The BBC programme "Bang goes the theory
" looked last night at the UK's electricity supply and the possibility of power failures. And, without actually identifying it as such, it discussed STOR
as a back-up for intermittent wind power, featuring the aggregator KiWi Power Ltd
(sequence from 21:25).
Yet, with a heavy emphasis on "green energy", and "carbon reduction targets", there is one very prominent omission from the BBC account. Although KiWi Power offers back-up diesel generation as part of its product mix, there is no mention of this by the BBC.
Instead, the three BBC lovelies, Jem Stansfield, Liz Bonnin and Maggie Philbin, take us through demand side management (DSR), the acceptable face of STOR where, for a fee, willing companies shut down such things as air conditioning to reduce peak demand when the grid is "maxed out".
However, there is no way that anyone looking at Kiwi Power, even at the most superficial level, could avoid knowing something of its diesel generation operations. It is on the company details page of its website
(illustrated below). The decision to omit this crucial detail must, therefore, have been deliberate.
But we know even more about Kiwi Power, as we recall here
. On 20 September 2010, its cynical message to the Financial Times
was that selling capacity to the grid was "Money for nothing", something the BBC also failed to mention.
Yet this is also a company that sells "dirty" diesel-generated electricity while concealing it behind a veneer of "green" operations, promising to shrink its clients' carbon footprints - while in certain circumstances increasing it. And this false image the BBC is happy to foster.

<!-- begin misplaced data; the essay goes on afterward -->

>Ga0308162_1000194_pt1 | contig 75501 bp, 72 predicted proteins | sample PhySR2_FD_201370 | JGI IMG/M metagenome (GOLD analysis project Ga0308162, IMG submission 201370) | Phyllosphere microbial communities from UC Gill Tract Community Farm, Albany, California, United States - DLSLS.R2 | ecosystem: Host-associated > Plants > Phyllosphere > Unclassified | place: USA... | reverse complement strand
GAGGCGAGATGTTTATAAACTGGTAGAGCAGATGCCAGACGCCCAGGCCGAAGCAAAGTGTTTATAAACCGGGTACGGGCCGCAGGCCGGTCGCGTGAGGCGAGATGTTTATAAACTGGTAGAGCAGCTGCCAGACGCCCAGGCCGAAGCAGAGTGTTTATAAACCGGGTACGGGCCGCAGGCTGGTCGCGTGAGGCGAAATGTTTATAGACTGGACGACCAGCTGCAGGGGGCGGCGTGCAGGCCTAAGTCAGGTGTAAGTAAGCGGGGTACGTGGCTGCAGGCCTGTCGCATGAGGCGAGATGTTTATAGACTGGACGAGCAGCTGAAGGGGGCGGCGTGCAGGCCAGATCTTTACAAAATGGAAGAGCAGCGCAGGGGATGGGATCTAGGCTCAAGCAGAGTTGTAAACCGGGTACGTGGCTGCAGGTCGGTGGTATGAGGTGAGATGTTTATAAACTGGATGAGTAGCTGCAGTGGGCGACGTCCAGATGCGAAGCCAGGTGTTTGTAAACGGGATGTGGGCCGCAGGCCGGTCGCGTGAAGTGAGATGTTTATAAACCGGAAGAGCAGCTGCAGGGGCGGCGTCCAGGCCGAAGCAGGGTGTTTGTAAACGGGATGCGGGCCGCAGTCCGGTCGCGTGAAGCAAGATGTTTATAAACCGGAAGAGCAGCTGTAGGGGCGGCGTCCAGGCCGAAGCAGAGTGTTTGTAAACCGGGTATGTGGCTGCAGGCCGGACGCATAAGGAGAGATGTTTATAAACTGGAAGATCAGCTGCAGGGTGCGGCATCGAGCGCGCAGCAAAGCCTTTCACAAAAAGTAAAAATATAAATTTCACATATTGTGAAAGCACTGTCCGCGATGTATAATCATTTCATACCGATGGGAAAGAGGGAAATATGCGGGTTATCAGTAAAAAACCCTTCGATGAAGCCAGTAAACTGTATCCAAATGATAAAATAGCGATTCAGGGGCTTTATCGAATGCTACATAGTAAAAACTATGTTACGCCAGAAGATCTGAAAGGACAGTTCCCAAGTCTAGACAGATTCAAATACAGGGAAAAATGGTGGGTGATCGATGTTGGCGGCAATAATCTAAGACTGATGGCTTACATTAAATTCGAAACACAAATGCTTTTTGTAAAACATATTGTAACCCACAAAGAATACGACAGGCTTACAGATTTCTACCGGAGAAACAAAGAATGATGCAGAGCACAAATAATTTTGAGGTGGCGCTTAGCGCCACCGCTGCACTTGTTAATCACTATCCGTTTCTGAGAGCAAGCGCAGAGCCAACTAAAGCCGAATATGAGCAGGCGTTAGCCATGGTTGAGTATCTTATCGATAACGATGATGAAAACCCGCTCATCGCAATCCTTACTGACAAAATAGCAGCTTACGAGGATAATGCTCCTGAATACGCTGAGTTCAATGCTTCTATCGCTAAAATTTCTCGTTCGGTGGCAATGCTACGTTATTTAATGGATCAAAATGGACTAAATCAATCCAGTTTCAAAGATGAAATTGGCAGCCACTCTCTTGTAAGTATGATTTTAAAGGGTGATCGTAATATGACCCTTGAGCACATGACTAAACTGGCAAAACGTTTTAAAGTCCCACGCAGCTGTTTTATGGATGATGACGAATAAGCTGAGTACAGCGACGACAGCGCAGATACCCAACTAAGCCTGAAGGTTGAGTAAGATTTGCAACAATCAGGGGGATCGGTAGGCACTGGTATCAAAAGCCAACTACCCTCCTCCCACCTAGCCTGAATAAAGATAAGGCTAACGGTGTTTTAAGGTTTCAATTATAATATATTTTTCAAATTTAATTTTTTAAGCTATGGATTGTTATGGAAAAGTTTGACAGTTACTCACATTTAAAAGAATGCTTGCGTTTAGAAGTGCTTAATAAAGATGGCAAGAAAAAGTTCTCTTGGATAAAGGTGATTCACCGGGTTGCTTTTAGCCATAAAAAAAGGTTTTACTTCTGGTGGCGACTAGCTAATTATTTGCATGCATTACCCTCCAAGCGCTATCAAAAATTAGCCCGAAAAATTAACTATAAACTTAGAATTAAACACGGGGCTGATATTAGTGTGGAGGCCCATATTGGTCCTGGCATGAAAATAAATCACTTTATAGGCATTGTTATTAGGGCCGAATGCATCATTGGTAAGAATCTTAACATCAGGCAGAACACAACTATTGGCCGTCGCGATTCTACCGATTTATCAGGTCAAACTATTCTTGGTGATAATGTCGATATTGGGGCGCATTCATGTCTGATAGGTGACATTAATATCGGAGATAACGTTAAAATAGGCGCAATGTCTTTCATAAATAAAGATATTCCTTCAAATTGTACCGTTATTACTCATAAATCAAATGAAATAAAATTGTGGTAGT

Back in 2010, though, it gets even more interesting. Then KiWi Power was telling the Financial Times
that it wanted to work with the National Grid, exploiting a British market thought to be worth £1 billion by 2015, equivalent to five percent extra on our electricity bills - something the BBC also forgets to mention.
Through demand response, operators could make £5,000 to £50,000 a year, KiWi Power's director, Ziko Abram, said. But that was never the major part of the company's business. The real money was always in larger sites with back-up diesel generators, sold by the company as the easiest way
to get started and "turn a cost centre into a source of profit". Clients could receive more than £100,000, selling dirty electricity to the grid via KiWi Power.
Even then, as this document
indicates, some of that capacity may not even exist known in the trade as phantom Megawatts. Much of the STOR trade is fraudulent.
But nothing of this gets past our state broadcaster. Instead, it tells its lies. For the BBC, the future must be "green" and the idea of wind energy relying on dirty diesel back-up is not one that fits its narrative. Nor can we be allowed to know that it is costing us a fortune. And so the lie is told. KiWi Power's "Money for nothing", the little BBC girlie trills, "could save millions".
This, of course, is the EU-loving BBC that Booker reported on Sunday
as having taken £20 million from the EU something we might have mentioned on this blog
. Interestingly, although this has now been carried by Booker's newspaper, not a single other media source has used the story, much less mentioned the salient fact that the BBC lied to the Spectator
and the magazine fell for the lie.
Could it really be that such a juicy little tit-bit about the BBC completely escaped the attention of the rest of the media by accident? Or would it be just too much that the great Spectator
should be embarrassed by a lowly blogger?
Come to think of it, was it that same lowly blogger that broke the STOR story
? And was that same story then ignored by the bulk of the media, including currently the BBC?
Thus do they all lie. We are fed their droppings, and we are supposed to like it, to be grateful to them. But they are a disgrace to the very notion of a free, independent media.